Essentially, the PCI architecture is a CPU-to-local bus bridge with FIFO (first in, first out) buffers. Intel calls it an “intermediate” bus because it is designed to uncouple the CPU from the expansion bus while maintaining a 33-MHz 32-bit path to peripheral devices. By taking this approach, the PCI controller makes it possible to queue writes and reads between the CPU and PCI peripherals. In theory, this would enable manufacturers to use a single motherboard design for several generations of CPUs. It also means more sophisticated controller logic is necessary for the PCI interface and peripheral chips.

To put that all another way, VESA came up with a slightly faster bus standard for the next generation of graphics cards, one just fast enough to meet the needs of Intel’s recent i486 microprocessor users. Intel came up with an interface designed to reshape the next decade of computing, one that it would let its competitors use. This bus would allow people to upgrade their processor across generations without needing to upgrade their motherboard. Intel brought a gun to a knife fight, and it made the whole debate about VL-Bus seem insignificant in short order.

The result was that, no matter how miffed the VESA folks were, Intel had consolidated power for itself by creating an open standard that would eventually win the next generation of computers. Sure, Intel let other companies use the PCI standard, even companies like Apple that weren’t directly doing business with Intel on the CPU side. But Intel, by pushing forth PCI, suddenly made itself relevant to the entire next generation of the computing industry in a way that ensured it would have a second foothold in hardware. The “Intel Inside” marketing label was not limited to the processors, as it turned out.

The influence of Intel’s introduction of PCI is still felt: Thirty-two years later, and three decades after PCI became a major consumer standard, we’re still using PCI derivatives in modern computing devices.

PCI and other standards

Looking at PCI, and its successor PCI express, less as ways that we connect the peripherals we use with our computers, and more as a way for Intel to maintain its dominance over the PC industry, highlights something fascinating about standardization.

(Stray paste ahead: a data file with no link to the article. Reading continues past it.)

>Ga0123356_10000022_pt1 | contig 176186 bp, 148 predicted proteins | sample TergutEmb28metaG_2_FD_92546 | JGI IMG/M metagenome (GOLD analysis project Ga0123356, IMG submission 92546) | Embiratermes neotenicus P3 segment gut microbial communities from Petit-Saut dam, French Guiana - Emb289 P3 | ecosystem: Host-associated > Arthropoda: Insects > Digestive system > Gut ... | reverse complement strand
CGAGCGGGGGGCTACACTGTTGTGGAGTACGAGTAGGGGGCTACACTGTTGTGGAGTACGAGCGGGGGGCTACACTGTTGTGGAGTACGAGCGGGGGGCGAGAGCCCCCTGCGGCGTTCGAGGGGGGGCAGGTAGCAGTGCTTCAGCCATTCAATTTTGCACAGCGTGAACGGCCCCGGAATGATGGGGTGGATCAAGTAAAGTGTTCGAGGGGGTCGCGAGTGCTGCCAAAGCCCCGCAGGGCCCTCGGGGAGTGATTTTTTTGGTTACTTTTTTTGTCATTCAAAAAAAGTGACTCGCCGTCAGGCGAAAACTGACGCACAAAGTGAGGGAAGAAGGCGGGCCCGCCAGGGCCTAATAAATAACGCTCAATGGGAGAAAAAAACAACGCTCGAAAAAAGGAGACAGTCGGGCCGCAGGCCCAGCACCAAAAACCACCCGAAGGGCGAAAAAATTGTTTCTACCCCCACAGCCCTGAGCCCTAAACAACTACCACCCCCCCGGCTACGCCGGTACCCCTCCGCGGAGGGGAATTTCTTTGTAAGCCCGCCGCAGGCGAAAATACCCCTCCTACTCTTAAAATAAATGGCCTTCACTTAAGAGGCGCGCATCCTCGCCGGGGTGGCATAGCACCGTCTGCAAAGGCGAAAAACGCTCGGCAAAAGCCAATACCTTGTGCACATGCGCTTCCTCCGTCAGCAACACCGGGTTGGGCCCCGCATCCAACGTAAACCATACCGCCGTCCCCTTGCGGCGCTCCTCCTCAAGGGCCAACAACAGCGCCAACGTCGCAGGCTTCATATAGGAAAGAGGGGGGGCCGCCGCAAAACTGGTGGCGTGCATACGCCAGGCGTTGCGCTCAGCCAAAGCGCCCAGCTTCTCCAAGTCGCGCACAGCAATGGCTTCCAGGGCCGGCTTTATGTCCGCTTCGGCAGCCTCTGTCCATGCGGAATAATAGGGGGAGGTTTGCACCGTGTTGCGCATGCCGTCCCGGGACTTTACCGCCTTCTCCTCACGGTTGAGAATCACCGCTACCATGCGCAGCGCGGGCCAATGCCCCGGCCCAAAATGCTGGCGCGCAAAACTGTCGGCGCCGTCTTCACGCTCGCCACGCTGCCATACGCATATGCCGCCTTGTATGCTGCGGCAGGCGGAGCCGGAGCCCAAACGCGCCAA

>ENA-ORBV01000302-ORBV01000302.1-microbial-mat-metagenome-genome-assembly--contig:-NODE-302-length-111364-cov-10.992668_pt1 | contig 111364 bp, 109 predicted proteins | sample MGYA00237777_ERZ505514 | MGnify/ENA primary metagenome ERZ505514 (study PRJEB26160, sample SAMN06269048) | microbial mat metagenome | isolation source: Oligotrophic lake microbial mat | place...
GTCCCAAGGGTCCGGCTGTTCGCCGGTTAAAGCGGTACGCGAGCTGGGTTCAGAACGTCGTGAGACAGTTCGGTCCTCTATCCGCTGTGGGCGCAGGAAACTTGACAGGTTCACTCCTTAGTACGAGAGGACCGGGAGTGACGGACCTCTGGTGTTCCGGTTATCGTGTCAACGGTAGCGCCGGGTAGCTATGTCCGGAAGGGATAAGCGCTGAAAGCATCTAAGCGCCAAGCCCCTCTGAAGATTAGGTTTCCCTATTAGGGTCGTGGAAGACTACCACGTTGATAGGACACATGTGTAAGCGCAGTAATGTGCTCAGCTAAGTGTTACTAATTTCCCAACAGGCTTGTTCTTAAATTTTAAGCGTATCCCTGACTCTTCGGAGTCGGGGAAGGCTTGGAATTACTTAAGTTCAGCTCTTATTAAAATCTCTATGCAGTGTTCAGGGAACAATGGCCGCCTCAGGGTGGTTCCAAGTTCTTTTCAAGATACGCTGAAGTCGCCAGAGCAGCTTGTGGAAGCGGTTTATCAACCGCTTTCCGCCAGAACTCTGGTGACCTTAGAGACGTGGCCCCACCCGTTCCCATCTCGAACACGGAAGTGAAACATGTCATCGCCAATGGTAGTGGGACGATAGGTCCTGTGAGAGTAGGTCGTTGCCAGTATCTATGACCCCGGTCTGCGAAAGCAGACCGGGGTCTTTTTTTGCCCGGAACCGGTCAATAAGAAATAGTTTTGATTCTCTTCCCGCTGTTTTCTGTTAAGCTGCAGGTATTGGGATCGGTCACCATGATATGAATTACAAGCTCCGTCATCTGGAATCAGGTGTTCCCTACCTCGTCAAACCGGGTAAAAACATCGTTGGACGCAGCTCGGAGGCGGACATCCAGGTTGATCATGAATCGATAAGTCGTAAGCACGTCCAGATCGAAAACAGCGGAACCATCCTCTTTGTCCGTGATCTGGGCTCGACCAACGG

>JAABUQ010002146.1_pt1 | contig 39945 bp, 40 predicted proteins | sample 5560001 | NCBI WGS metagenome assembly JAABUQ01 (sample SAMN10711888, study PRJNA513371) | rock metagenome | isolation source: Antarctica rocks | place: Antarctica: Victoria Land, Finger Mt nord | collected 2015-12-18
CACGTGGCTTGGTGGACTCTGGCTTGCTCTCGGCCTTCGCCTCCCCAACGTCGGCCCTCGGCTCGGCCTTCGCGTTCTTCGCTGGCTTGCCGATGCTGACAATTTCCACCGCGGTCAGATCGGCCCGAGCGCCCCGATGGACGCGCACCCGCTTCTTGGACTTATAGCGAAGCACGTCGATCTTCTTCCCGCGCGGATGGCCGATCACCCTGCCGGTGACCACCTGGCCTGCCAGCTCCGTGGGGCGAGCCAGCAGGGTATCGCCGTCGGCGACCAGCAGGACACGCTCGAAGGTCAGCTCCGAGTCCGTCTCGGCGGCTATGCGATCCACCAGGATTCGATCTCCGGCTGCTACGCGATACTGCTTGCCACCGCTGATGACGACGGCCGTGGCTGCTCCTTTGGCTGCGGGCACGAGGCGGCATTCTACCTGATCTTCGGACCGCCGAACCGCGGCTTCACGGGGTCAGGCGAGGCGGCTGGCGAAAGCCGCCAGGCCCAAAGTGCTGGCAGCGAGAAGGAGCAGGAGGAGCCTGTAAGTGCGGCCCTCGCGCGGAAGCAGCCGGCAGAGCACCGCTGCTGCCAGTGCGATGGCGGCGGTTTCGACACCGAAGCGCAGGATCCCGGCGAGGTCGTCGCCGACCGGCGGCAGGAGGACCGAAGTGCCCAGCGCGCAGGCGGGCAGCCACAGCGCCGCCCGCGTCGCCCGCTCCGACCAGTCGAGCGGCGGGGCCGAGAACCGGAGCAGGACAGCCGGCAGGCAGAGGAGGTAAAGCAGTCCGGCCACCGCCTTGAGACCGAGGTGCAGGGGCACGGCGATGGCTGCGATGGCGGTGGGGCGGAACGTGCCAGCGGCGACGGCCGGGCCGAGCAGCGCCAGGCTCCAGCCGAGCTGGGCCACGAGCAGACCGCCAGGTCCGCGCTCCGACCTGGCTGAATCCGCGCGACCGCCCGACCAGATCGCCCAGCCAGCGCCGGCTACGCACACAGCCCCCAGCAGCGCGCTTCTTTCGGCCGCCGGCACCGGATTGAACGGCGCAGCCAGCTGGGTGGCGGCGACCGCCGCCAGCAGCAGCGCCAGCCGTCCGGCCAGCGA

It turns out that perhaps Intel’s greatest investment in computing in the 1990s was not the Pentium chipset, but its investment in Intel Architecture Labs, which quietly made the entire computing industry better by working on the things that frustrated consumers and manufacturers alike.

Essentially, as IBM had begun to take its eye off the massive clone market it unwittingly built during this period, Intel used standardization to fill the power void. It worked pretty well, and made the company integral to computer hardware beyond the CPU. In fact, devices you use daily—that Intel played zero part in creating—have benefited greatly from the company’s standards work. If you’ve ever used a device with a USB or Bluetooth connection, you can thank Intel for that.

Craig Kinnie, the director of Intel Architecture Labs in the 1990s, said it best in 1995, upon coming to an agreement with Microsoft on a 3D graphics architecture for the PC platform. “What’s important to us is we move in the same direction,” he said. “We are working on convergent paths now.”

That was about collaborating with Microsoft. But really, it has been Intel’s modus operandi for decades—what’s good for the technology field is good for Intel. Innovations developed or invented by Intel—like Thunderbolt, Ultrabooks, and Next Unit Computers (NUCs)—have done much to shape the way we buy and use computers.

For all the talk of Moore’s Law as a driving factor behind Intel’s success, the true story might be its sheer cat-herding capabilities. The company that builds the standards builds the industry. Even as Intel faces increasing competition from alliterative processing players like ARM, Apple, and AMD, as long as it doesn’t lose sight of the roles standards played in its success, it might just hold on a few years longer.

Ironically, Intel’s standards-driving winning streak, now more than three decades old, might have all started the day it decided to walk out on a standards body.